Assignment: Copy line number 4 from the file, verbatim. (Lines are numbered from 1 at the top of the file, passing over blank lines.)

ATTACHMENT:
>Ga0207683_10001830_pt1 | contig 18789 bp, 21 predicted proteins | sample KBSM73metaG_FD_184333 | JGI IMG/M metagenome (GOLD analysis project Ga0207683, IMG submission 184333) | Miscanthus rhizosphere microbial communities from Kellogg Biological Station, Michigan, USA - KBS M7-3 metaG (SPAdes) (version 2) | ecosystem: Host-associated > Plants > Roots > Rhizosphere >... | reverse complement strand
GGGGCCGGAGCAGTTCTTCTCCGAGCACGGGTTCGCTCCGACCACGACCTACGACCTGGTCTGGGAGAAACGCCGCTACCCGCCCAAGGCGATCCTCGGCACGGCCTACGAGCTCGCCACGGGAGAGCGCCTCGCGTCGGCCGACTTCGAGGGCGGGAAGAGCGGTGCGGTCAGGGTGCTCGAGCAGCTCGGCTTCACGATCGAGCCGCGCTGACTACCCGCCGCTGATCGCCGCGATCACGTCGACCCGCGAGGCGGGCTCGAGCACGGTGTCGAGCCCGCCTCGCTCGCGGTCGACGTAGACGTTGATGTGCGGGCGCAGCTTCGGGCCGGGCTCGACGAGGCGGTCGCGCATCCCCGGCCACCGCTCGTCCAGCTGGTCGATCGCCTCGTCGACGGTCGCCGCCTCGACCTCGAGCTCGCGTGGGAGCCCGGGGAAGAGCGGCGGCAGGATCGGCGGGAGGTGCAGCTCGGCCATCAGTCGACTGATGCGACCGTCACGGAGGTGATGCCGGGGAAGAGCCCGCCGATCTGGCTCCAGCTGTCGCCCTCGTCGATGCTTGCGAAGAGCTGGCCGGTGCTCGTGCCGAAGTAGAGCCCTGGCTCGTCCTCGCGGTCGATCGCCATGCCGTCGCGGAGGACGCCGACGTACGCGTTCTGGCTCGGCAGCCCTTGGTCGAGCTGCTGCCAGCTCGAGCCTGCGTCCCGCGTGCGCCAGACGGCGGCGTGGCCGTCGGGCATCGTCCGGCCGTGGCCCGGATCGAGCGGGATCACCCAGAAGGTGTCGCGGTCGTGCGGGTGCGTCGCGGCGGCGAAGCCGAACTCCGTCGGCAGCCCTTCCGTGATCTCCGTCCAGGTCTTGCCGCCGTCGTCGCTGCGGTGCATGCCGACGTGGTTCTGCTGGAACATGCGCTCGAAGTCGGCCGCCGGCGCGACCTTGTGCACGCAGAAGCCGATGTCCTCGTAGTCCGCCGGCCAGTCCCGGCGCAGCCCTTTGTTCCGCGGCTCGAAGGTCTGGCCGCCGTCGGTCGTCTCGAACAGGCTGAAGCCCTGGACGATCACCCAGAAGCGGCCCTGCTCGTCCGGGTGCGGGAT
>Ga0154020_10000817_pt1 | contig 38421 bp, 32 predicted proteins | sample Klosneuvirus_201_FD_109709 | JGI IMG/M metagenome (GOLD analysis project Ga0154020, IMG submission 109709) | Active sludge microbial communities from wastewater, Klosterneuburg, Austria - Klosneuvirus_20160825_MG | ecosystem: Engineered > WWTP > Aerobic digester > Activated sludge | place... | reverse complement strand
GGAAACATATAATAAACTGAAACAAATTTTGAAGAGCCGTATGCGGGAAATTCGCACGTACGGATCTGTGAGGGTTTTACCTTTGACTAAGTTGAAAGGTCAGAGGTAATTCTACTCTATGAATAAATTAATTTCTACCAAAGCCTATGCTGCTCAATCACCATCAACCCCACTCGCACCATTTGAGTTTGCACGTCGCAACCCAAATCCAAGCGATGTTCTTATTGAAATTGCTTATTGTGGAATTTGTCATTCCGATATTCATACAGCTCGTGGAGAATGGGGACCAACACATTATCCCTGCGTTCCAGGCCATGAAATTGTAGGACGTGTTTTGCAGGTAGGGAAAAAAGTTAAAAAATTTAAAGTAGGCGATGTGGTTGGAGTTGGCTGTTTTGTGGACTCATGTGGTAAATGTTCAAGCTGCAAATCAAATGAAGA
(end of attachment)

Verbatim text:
GGAAACATATAATAAACTGAAACAAATTTTGAAGAGCCGTATGCGGGAAATTCGCACGTACGGATCTGTGAGGGTTTTACCTTTGACTAAGTTGAAAGGTCAGAGGTAATTCTACTCTATGAATAAATTAATTTCTACCAAAGCCTATGCTGCTCAATCACCATCAACCCCACTCGCACCATTTGAGTTTGCACGTCGCAACCCAAATCCAAGCGATGTTCTTATTGAAATTGCTTATTGTGGAATTTGTCATTCCGATATTCATACAGCTCGTGGAGAATGGGGACCAACACATTATCCCTGCGTTCCAGGCCATGAAATTGTAGGACGTGTTTTGCAGGTAGGGAAAAAAGTTAAAAAATTTAAAGTAGGCGATGTGGTTGGAGTTGGCTGTTTTGTGGACTCATGTGGTAAATGTTCAAGCTGCAAATCAAATGAAGA